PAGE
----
As an agricultural country, Thailand produces a large amount of agricultural products and the stench of decomposing biomass is a common problem in many local communities. To dispose of biomass, some communities have utilized it to produce renewable energy or other products for household purposes. Currently, some villages have successfully implemented biomass utilization technology at the household level. Villagers have adopted skills and technical knowledge on biomass waste management from institutions dedicated to research on the development of renewable energy technology at the community level and are now able to mitigate and control waste problems systematically. Presently, biomass utilization technologies in Thailand are able to produce biogas, biodiesel, livestock feeds and organic fertilizers. In addition to the aforementioned environmental and economic benefits, villages that have adopted biomass utilization technology were also able to reduce greenhouse gas emissions, prevent deforestation and reduce household spending for energy and farming products. This paper investigates the current status of the general renewable energy policy in Thailand with specific focus on biomass utilization as a renewable energy source. Case studies further illustrate how these energy policies are being implemented at the community level. We apply the strength, weakness, opportunity and threat (SWOT) analysis to further analyze the case studies, identify potential issues and propose counter measures to solve them.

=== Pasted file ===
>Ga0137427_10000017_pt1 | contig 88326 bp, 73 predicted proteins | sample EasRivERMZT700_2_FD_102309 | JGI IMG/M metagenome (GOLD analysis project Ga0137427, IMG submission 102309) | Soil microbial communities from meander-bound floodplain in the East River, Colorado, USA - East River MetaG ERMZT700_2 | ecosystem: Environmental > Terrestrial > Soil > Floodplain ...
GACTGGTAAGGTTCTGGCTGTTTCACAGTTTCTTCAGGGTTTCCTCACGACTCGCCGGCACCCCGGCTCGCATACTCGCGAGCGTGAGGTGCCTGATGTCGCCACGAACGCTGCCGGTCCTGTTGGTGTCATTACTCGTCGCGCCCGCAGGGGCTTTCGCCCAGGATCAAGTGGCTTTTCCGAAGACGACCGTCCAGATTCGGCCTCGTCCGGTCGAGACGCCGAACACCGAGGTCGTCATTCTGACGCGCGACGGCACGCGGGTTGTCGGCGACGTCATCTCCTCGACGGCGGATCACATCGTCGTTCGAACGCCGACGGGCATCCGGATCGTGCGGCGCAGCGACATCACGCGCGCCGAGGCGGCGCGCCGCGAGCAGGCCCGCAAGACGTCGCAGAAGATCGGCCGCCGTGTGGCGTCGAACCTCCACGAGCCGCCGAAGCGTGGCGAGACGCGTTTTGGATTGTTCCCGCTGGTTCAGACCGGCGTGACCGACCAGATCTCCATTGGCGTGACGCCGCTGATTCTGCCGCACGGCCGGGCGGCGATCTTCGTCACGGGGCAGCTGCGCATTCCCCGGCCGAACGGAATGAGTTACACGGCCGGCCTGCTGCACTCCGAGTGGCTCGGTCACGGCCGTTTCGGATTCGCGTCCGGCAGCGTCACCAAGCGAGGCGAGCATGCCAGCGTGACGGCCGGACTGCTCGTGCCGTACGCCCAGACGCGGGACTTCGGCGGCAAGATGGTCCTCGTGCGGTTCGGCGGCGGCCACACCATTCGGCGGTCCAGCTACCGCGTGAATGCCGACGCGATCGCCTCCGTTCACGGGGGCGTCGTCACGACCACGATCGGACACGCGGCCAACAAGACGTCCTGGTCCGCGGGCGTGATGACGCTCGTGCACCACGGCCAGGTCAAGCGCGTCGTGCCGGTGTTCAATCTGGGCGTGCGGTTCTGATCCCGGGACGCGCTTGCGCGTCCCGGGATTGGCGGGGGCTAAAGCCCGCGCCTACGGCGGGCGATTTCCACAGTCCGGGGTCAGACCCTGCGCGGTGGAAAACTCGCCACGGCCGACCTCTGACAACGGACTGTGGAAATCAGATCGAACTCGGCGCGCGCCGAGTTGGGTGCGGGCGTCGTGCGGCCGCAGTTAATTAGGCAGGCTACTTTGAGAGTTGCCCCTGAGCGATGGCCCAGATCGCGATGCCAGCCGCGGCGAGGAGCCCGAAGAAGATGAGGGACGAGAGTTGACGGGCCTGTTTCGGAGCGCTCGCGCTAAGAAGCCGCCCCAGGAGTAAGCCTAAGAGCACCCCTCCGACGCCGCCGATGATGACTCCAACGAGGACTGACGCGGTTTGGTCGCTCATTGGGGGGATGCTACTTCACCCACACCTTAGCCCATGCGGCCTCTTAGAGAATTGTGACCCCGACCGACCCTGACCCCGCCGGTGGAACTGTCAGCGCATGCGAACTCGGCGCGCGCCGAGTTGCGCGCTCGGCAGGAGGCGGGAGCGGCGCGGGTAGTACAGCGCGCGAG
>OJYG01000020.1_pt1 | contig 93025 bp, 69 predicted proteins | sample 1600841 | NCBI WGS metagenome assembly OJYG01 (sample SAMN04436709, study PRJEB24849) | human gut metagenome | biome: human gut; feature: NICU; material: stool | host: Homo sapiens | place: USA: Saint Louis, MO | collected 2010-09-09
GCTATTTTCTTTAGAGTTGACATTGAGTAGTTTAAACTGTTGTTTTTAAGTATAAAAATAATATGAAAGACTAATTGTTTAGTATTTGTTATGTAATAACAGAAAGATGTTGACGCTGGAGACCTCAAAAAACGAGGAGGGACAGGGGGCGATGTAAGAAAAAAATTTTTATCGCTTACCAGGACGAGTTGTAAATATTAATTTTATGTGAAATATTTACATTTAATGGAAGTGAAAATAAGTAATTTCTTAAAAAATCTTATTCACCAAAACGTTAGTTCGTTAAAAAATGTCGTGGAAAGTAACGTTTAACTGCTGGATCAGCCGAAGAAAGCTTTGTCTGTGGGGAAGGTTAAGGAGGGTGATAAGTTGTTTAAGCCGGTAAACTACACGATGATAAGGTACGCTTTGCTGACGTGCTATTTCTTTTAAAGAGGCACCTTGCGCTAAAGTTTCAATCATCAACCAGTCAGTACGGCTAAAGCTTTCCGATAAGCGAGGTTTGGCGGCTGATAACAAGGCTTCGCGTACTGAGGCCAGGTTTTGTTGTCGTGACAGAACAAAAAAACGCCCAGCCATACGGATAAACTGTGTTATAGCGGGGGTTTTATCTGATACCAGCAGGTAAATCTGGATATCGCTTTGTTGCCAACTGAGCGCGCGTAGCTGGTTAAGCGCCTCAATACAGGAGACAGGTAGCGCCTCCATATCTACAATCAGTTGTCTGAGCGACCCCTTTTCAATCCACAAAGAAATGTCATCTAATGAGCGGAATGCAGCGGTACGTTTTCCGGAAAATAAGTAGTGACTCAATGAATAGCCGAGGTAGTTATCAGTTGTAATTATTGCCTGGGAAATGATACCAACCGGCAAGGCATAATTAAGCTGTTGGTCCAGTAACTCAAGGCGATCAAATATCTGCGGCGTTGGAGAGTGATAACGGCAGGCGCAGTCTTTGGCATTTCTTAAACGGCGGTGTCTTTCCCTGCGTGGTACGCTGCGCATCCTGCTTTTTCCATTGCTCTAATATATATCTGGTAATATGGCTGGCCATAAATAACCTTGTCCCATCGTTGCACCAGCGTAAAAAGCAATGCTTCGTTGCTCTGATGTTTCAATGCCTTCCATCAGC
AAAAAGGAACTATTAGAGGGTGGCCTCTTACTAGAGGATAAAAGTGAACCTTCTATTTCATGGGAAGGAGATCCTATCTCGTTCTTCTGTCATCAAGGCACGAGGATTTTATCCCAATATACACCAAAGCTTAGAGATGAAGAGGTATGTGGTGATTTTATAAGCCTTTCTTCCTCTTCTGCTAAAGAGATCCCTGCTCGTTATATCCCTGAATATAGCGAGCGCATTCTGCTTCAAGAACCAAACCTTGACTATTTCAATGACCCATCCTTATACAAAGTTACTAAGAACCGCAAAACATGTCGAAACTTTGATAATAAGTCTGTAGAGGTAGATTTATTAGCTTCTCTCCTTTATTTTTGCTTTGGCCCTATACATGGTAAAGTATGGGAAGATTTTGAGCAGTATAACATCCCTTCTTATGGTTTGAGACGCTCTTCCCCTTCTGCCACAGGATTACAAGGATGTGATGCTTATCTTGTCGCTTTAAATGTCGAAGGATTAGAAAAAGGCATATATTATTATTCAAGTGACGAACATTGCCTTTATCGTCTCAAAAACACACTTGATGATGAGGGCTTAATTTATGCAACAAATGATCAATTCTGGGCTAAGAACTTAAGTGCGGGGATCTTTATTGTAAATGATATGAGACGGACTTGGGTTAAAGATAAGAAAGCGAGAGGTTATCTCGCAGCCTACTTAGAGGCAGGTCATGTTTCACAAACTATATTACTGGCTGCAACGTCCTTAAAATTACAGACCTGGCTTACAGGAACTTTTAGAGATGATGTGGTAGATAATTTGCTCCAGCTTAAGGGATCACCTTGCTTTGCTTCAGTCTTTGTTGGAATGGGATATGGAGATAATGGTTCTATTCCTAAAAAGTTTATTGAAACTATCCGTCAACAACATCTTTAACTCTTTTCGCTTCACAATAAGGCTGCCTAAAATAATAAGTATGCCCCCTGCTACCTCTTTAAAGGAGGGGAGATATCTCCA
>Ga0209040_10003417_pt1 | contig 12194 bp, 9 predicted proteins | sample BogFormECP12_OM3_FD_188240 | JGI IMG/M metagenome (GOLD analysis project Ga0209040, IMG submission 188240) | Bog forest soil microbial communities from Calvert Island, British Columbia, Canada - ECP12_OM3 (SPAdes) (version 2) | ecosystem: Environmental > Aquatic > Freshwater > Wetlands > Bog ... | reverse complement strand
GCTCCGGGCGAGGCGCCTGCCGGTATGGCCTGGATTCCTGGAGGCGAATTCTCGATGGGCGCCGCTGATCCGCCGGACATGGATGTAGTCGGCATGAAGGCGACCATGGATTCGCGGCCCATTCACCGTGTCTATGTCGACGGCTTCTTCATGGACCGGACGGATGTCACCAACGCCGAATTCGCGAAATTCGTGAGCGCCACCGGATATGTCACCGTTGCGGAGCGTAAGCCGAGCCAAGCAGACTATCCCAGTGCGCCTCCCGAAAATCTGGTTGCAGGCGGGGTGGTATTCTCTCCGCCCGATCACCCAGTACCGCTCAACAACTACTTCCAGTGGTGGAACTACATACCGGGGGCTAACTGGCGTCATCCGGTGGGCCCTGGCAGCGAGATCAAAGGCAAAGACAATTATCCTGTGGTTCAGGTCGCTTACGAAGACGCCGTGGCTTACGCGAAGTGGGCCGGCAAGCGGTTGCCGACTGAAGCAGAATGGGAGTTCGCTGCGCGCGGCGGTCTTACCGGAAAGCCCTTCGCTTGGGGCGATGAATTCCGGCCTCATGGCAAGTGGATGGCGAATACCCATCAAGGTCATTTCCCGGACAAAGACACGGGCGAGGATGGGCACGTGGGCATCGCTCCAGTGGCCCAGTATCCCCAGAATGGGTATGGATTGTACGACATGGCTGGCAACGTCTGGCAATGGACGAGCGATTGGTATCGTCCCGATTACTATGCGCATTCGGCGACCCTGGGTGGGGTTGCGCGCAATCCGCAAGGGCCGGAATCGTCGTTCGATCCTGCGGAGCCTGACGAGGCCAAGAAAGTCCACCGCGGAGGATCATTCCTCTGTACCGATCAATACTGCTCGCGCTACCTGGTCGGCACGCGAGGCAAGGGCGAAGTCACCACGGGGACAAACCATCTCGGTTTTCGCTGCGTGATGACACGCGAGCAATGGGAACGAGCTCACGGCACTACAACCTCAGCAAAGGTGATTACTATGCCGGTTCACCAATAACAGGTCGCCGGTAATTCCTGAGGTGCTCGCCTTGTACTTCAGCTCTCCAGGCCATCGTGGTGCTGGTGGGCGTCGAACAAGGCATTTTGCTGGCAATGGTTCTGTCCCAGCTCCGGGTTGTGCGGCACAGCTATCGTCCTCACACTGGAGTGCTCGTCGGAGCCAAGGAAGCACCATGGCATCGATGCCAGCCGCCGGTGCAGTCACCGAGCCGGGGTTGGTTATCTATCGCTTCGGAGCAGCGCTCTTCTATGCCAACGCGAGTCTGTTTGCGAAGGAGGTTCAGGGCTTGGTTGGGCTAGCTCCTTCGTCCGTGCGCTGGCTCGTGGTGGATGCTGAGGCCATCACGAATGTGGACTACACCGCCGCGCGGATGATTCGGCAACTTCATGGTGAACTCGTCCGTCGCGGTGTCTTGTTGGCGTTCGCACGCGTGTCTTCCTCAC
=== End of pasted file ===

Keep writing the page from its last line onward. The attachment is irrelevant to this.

With the rapid urbanization progress of China, a study on an urban GHG inventory is of great significance. However, related studies in China are still in the exploratory stage. This paper firstly introduces three major urban GHG inventory accounting methods and related issues with regard to Chinese cities, and then reviews the published studies of urban GHG inventories in China in the past few years. Methodology frameworks, gas types, emission scopes, geographical boundaries are examined and compared. With great distinctions in the accounting methods and contents, there is no direct comparability between the research results. However, the following characteristics can still be found: the GHG emissions per capita and GHG emissions per unit of GDP are higher than the world average level, and the total GHG emissions maintains an increasing trend, although the GHG emissions per unit of GDP keeps declining. Currently, researches on the urban GHG inventory in China are mainly based on the non-urban-level IPCC Guidelines and Provincial-level guidelines. The release of urban-level GHG inventory estimation guidelines in China is expected to provide unified standards for related studies in the future.
Urban growth modelling has attracted considerable attention over the past two decades. This article reviews the driving factors that have been identified and studied in cellular automata (CA); one of the popular methods in urban growth modelling. Over a hundred articles published between 1993 and 2012 were selected and reviewed. We extracted the driving factors from CA transition rules and arranged them in a list. The list contributes to early spatial research for the selection of factors in CA models. Our analyses show that studies between 1993 and 2000 mainly focused on using earth’s physical factors in predicting urban growths, while recent studies combined them with socioeconomic factors, resulting with models with a greater number of inputs. Nevertheless, the human-behaviour factors impacting urban growth were generally under-represented. Geographically, more applications of the CA urban growth models have been seen in the developed countries compared with those in the developing countries, suggesting substantial work is needed to address issues in understanding and modelling rapid urban growth processes in developing countries.